Synecdoches, Synecdo-don’ts

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Next time some literary snob type tells you, in a world-weary sort of tone:
“ I suppose you don’t know what a synecdoche is,”
You can answer:
“Everybody knows that. Synecdoches form images in our minds with a convenient sort of shorthand. They help create our understanding of the entirety via a glimpse of only one part. So there.”

‘Synecdoche’ possibly isn’t one of your top 100 daily words.
(But if you want to haul it out at your next party make sure you pronounce it right.
Sort of like Schenectady)
Your synecdoche-comprehension is, however, perfect.
If I told you I got a ‘new set of wheels’ you wouldn’t congratulate me on a tire purchase.
You’d know I was talking about my (mythical) new car.
You celebrate with bubbly, sign your John Hancock, count heads and pay with plastic and you are a MASTER of the synecdoche.
‘All hands on deck’ demands more than just hands, but isn’t it so much more fun than asking all competent personnel to come topside? A Romeo and Juliet couple is headed no place good and if someone calls you Charlie Brown they don’t necessarily mean you are well-drawn.

Charlie Brown carries the burden of all lovable losers on his narrow shoulders. He can handle it. He’s made of ink, for goodness’ sake. A Venus is a synecdoche for lovely women while a Jane Eyre-type is plain but will get the blind bigamist in the end. It’s OK. The originals aren’t real. Elmer Fudd can be a stand-in for cartoon hapless hunters but don’t think for a moment he represents the whole of the real world of hunters.

With all that said, let’s check your synecdoche prowess.
‘Single mother’ What pops into your head?
How about ‘Homeschooler?’
‘Young black male?’
Is your brain ready to explode with the millions of different single moms, homeschoolers and young black men?
Are you shouting,
“Is that Tuesday Prude crazy? How can one single mom possibly stand for all single mothers? How can one homeschooled kid or young black male create our understanding of the whole?”
You know it isn’t possible.
Not everyone has your grasp of the obvious.
Some will take a hard-working single mother and use her to convince us that ‘single mother’ is synonymous for ‘hard-working.’
Someone whose identity has been stolen by a single mother will use her as a synecdoche for every single mother.
Kids schooled at home are kids. Some neatly dressed who call adults m’am or sir, some with Supreme Court-level comprehension of the Constitution, some playing video games all day in their pajamas. But there are folks out there—really, I have met them—who assume that the single homeschooler they’ve had access to must represent all those who are homeschooled.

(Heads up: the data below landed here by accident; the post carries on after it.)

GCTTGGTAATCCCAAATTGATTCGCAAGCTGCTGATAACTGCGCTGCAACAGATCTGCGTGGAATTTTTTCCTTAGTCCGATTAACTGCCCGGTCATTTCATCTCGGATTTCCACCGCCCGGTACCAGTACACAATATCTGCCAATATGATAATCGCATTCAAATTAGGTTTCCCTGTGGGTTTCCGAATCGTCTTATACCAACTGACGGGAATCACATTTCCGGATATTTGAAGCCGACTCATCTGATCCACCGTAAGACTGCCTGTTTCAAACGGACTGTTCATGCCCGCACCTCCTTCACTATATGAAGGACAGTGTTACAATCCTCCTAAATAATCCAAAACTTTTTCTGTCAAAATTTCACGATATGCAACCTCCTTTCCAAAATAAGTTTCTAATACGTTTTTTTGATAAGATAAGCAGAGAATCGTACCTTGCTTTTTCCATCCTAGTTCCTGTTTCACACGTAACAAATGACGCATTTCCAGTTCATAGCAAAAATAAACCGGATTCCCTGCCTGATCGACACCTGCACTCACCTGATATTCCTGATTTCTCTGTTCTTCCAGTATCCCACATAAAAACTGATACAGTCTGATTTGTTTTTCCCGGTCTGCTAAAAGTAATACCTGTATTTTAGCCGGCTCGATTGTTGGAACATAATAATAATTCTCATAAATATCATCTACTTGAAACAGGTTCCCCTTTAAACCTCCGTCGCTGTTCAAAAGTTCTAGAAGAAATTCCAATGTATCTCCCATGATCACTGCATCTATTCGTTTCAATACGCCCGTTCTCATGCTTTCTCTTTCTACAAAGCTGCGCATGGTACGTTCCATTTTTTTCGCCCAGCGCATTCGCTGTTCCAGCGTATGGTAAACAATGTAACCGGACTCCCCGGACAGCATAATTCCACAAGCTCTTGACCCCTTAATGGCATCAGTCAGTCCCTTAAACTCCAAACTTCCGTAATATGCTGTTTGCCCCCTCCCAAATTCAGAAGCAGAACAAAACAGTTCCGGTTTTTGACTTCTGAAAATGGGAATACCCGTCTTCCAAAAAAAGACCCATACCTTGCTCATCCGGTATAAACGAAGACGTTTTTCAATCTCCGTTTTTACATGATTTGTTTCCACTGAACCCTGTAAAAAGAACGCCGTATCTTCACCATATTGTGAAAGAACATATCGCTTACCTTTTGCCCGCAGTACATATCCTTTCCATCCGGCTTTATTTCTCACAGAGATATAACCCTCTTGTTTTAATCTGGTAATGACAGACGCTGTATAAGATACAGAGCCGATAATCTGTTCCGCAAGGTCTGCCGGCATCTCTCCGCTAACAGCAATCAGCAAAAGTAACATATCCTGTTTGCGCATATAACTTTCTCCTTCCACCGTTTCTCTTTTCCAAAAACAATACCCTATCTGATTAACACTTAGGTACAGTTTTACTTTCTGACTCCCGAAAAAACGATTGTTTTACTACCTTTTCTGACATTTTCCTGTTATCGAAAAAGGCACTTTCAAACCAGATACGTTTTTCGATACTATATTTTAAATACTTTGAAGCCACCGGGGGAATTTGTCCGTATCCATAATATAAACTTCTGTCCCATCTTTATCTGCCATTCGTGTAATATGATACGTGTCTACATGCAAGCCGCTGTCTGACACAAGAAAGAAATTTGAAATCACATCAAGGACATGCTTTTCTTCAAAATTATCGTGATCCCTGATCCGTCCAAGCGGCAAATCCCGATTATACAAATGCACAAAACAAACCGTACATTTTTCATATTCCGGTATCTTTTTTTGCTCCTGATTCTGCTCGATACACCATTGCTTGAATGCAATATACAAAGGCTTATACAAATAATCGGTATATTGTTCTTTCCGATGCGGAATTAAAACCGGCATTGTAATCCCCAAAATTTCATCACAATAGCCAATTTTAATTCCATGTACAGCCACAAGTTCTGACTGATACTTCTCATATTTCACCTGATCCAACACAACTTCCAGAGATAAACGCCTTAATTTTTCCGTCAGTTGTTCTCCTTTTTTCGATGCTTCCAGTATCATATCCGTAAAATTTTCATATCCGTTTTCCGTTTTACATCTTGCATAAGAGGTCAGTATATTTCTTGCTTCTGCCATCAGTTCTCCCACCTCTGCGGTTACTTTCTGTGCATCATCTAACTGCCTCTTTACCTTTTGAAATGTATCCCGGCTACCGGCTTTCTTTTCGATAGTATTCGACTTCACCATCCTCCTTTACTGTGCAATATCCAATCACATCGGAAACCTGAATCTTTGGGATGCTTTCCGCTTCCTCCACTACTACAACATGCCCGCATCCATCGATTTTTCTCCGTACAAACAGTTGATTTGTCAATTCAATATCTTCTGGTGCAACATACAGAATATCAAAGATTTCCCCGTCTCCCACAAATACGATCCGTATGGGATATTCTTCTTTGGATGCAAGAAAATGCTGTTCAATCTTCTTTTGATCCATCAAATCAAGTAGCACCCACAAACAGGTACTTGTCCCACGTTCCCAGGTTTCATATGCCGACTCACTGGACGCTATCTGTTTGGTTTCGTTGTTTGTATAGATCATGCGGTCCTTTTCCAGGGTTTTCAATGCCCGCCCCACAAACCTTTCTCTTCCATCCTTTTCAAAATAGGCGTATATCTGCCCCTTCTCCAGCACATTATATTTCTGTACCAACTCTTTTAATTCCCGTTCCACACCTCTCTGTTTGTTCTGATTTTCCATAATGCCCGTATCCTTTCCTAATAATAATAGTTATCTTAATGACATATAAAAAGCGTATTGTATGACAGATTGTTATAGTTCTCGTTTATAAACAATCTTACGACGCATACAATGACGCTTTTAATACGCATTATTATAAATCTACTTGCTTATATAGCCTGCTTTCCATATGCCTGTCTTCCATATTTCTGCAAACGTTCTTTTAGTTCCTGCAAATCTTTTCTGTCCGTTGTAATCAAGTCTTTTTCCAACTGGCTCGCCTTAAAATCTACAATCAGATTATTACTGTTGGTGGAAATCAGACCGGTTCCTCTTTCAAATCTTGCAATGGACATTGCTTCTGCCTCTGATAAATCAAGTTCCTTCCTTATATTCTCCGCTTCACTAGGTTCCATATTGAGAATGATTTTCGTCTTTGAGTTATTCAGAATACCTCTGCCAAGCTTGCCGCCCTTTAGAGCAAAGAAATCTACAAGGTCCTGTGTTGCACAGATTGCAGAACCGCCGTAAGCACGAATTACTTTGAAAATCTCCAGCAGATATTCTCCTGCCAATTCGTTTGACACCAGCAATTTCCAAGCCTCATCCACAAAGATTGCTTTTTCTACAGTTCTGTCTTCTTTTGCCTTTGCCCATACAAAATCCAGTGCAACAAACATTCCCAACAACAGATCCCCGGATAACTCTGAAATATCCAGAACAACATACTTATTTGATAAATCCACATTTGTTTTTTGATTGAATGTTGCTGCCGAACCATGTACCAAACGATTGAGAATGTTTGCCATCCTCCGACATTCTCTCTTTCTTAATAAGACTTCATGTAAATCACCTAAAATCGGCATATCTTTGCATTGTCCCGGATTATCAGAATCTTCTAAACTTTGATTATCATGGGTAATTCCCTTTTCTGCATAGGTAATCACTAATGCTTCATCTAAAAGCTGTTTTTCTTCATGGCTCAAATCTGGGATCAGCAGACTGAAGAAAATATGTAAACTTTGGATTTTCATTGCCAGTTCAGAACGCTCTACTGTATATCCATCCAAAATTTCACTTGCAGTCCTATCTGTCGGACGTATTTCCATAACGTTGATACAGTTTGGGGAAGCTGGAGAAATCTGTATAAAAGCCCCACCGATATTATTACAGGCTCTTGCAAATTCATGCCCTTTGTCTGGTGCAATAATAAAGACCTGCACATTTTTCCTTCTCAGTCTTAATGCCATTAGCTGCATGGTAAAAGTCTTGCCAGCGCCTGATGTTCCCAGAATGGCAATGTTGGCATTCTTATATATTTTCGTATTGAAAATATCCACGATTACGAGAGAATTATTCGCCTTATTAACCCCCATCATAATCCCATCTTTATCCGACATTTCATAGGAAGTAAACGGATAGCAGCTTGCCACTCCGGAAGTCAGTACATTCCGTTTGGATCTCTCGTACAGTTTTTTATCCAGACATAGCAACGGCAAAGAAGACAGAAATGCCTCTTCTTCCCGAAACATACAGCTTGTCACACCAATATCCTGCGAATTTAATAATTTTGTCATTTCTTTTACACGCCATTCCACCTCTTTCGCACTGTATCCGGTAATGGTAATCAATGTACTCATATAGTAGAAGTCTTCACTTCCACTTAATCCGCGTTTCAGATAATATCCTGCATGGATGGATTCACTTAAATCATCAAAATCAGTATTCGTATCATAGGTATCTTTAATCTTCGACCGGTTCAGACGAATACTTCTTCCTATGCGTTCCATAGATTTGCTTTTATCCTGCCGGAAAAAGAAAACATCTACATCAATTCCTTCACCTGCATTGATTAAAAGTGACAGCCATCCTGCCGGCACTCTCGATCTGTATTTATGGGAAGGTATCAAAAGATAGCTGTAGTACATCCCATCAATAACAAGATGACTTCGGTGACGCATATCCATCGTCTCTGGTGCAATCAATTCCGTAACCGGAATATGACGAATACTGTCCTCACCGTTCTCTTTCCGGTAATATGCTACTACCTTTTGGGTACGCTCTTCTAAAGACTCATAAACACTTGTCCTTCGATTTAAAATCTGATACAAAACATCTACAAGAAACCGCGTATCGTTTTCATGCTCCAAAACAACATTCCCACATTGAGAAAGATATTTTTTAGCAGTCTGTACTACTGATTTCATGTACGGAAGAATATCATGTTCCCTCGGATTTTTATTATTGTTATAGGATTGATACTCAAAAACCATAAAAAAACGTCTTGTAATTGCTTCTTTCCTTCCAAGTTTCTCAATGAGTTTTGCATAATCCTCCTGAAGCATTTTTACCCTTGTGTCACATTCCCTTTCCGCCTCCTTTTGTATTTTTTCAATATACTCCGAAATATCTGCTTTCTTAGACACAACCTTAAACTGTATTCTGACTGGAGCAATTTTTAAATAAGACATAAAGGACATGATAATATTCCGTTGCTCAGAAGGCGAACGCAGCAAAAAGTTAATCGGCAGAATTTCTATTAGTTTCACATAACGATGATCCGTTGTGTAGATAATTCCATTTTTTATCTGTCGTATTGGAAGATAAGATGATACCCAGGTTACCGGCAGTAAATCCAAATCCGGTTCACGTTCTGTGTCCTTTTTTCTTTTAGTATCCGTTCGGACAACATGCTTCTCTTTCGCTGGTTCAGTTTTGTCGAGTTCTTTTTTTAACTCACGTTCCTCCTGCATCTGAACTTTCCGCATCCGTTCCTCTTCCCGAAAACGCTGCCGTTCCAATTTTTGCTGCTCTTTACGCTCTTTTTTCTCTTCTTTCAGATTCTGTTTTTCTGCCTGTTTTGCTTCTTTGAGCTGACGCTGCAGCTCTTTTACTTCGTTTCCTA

Wisecracking Will Smith-type rascals, noble George Washington Carvers/Martin Luther King Jrs, or hardened African American gang members are incapable of helping us comprehend that entire elusive classification of ‘young black male.’
One single mom can’t represent all single moms. No woman can bear that burden. Since homeschooled kids are as varied as otherly-schooled youngsters it would be an impossible waste of energy to find one synecdoche for the whole.
Young black men, like young black women (or whatever hue or gender) face enough challenges. They barely know themselves. Heaven forbid one of them function as stand-in for everyone in their bracket.

Synecdoches make great figures of speech but lousy stereotypes.
Like literary device elitists, they must be kept firmly in their place.

12 thoughts on “Synecdoches, Synecdo-don’ts

  1. With this comment: “Jane Eyre-type is plain but will get the blind bigamist” you’ve wrapped up why I do not like the book, and why I marvel at the people who do. 🙂 Call me a lone wolf.

  2. …and just as I finished your article, what should appear in my inbox, but a doozy of a synechdoche: “please clean out the cookies from your bowser.” This elicits an unpleasant visual, either of something requiring syrup of ipecac or for the, ah, other end. And that, dear Prude, is The End!

  3. I had planned to forget all about synecdoches, but now I don’t dare. My HS English teacher thanks you, I’m sure.
    I’m well-prepared for my next meeting with a literary snob (I think it’s on Wednesday…hee hee she knows who she is). Thanks, Prude! You’re a gem.

  4. Yessss! I love tropes!

    William Safire has a great column about what to do in a conversation when the other person mispronounces a word. His example is being on a television show with Governor Jerry Brown (his first advent) and hearing the guv say SINenDOEsh. Safire repeated the word in another sentence with the correct pronunciation and received an immediate response: Is THAT the way you say it? I’ve only read it.

    • In my head I still say it the way I first read it. SIN eck docke. I am so lazy I never take time to figure out how to say a word. You wouldn’t believe how many words I learned (to my humiliation) that I pronounce wrong.

  5. Weeellll, since I’d never heard of the word before and I was still confused on how to pronounce it, I googled it (Is that a synecdoche per chance?) and found 2 youtube videos. Although the first one was more fun to say, I THINK the second one was right! I now feel I’m prepared and ready should it ever come up in conversation. However, since I suffer from, what an acquaintance diagnosed, CRS (can’t remember squat), this may all be a wasted exercise. But, it was fun while it lasted…… 🙂

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